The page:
Professor Nathan W. Chan from the Resource Economics Department at the University of Massachusetts Amherst presented his research paper entitled “The Effects of Climate on Leisure Demand: Evidence from North America,” in Persson Auditorium on Friday, February 23. The lecture was part of the Colgate-Hamilton Economics Seminar Series.
Chan’s primary research interests operate within the fields of environmental economics and public economics. He began with an explanation of the rationale of his research on the effects of climate change on non-market activities, pointing out that it is important to measure the costs incurred by the impact of climate change that could affect economic policies.
“One of the challenges is that there is extensive research on market-based damages such as agricultural output and labor activities, but information of non-market outcomes of climate change is sparse. My purpose is to contribute to existing research on how non-market activities are affected by climate change,” Chan said.
Chan then introduced the specific research topic and methodology. He examined the correlation between daily temperature and weather and the usage of Bikeshare Program, a sharing economy system for people to rent bikes.
“We used data from Bikeshare Program in 16 cities across North America and over seven years,” Chan said. “The big data analysis provides credibility to the research.”
Chan revealed that there is a causal relationship between bike usage and weather conditions. He projected his findings of the correlation to cycling and outdoor recreation in America in the future. Cycling, he suggested, is a good representative of all outdoor leisure activities based on the data he obtained. Based on the evidence, with the increase in projected temperatures in the future, there would be an increase in aggregate demand for outdoor leasure activities. Annual consumer surplus for outdoor recreation would increase by 21 billion by 2060.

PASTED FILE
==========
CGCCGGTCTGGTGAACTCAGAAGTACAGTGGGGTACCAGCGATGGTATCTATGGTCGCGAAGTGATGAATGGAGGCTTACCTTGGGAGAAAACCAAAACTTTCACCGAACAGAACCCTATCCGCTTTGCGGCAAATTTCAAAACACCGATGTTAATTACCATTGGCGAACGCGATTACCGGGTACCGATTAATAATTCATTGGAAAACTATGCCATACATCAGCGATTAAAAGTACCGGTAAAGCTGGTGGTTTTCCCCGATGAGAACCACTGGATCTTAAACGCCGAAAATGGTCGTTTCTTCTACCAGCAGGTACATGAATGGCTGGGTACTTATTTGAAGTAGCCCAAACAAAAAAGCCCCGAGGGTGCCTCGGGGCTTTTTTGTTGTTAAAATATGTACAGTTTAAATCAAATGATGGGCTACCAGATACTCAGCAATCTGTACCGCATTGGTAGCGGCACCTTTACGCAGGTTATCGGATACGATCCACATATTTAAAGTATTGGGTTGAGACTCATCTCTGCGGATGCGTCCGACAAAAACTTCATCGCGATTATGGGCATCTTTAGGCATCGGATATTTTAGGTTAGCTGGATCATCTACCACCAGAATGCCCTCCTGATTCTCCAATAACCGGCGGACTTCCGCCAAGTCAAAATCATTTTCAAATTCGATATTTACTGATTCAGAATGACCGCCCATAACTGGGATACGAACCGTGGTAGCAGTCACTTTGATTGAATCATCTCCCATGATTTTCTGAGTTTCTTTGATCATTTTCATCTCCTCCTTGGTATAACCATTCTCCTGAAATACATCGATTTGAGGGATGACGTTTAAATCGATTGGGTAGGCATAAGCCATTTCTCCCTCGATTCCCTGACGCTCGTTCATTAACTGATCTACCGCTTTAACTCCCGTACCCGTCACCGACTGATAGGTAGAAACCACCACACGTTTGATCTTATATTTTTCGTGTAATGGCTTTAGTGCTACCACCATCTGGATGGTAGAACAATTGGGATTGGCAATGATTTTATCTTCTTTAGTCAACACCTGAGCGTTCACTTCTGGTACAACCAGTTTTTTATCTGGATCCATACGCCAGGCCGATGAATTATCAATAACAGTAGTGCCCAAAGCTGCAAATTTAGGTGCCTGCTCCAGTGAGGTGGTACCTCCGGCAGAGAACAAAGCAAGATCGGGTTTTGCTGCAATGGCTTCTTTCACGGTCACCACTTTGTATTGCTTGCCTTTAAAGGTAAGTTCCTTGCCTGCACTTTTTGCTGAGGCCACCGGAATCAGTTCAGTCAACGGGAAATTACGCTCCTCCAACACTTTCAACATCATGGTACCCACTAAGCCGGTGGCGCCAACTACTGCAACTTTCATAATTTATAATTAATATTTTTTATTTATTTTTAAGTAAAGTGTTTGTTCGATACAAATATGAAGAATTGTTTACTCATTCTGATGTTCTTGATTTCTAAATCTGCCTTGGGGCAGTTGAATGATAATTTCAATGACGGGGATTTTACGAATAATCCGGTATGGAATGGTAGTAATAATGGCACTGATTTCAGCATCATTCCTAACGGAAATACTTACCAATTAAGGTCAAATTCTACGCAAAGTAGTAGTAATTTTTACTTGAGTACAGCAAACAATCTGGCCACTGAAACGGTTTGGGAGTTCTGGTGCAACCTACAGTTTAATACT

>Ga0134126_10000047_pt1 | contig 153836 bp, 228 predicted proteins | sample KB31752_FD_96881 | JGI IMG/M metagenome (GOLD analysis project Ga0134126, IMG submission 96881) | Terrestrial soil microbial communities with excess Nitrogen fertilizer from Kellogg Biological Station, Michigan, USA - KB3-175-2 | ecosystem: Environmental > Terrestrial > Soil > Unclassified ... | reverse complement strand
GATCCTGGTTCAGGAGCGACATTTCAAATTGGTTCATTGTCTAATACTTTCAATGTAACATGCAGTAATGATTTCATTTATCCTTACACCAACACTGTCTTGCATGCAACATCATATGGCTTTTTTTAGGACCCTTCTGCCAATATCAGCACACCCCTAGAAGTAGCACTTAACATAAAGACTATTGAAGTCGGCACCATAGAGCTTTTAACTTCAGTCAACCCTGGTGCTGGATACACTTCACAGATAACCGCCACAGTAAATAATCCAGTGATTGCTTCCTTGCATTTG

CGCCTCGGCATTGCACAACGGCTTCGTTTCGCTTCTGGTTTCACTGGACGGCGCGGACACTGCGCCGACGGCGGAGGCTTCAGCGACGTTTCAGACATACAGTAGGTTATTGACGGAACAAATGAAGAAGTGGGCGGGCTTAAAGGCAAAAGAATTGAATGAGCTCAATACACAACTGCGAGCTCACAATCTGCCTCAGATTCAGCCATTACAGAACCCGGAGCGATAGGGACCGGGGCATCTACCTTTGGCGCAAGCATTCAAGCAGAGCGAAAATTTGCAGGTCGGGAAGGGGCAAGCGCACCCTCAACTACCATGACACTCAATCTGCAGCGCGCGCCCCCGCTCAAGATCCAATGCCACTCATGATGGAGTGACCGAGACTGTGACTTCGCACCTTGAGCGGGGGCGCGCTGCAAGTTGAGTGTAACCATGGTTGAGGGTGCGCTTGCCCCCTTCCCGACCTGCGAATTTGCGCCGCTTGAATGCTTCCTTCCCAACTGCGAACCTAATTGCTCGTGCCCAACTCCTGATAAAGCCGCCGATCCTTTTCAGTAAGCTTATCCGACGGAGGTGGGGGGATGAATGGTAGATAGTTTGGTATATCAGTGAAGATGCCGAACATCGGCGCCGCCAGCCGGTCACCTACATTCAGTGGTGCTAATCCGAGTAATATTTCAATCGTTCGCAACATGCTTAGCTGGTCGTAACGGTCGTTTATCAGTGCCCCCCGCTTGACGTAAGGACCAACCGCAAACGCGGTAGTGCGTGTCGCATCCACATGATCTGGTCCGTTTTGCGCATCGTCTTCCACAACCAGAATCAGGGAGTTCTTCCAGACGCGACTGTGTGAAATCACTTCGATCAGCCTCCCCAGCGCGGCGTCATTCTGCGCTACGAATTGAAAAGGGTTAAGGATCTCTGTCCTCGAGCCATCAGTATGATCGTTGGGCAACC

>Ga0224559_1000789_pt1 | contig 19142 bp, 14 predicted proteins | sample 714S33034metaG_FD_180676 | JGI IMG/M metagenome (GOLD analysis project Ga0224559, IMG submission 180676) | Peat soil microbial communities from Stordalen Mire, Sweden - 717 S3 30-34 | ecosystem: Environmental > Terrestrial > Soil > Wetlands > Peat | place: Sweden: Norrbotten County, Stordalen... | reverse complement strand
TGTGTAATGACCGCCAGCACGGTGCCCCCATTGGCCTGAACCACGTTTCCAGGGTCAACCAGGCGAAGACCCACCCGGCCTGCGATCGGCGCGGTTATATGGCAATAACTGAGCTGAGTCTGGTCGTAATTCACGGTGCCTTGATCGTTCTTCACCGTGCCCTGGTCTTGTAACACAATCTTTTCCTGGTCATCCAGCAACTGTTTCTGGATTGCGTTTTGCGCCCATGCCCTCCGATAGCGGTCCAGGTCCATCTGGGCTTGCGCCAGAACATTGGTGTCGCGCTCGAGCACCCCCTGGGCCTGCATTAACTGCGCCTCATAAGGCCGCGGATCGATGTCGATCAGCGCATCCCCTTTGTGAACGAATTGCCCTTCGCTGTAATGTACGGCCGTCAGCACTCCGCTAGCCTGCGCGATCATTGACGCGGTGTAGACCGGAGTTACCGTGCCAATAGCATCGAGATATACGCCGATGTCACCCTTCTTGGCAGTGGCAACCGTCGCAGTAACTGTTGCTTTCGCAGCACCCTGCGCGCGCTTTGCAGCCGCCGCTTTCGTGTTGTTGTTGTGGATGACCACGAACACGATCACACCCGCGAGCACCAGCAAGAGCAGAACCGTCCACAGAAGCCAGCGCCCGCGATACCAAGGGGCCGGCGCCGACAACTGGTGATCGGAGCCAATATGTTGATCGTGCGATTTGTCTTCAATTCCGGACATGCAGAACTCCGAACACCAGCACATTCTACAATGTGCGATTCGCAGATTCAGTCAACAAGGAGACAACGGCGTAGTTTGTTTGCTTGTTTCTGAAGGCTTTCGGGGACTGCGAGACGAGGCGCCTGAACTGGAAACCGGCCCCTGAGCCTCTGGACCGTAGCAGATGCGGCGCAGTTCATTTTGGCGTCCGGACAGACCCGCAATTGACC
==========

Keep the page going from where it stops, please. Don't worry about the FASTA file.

Chan argued his research reveals that though climate change would incur large economic costs on market activities, this cost may be offset to a small extent by outdoor leisure activities. However, he clarified that this does not mean people should not collaborate to mitigate the effects of climate change.
“Twenty-one billion sounds like a big benefit, but when we compare to other damages, they are one order magnitude down,” Chan said. “They are not completely inconsequential, but the overall annual damage [brought by climate change] is estimated to increase by 500 billion.”
Associate Professor of Economics Carolina Castilla suggested that environmental pollution associated with climate change may reduce leisure activities, which can only be observed in the long run and in a country that has more serious environmental problems.
Senior Bonie Zhou voiced her interest in this topic.
“I am impressed by his research. It is a really interesting approach to assess the effects of climate change. He made good use of the data sets and yielded robust results. Although I had some doubts about his research in the beginning, he was able to clear my doubts later by addressing the possible assumptions and limitations,” Zhou said.
Senior Lucas Cooper has found the Economics Seminar Series useful for his learning.
“It is a great opportunity to be with many faculty members and hear their insight. It is also great that I can learn about how to present a paper and respond to questions. As a senior, I am currently working on my thesis, and I guess I can use some of the skills in my own work,” Cooper said.
Contact Karen Zhang at [email protected]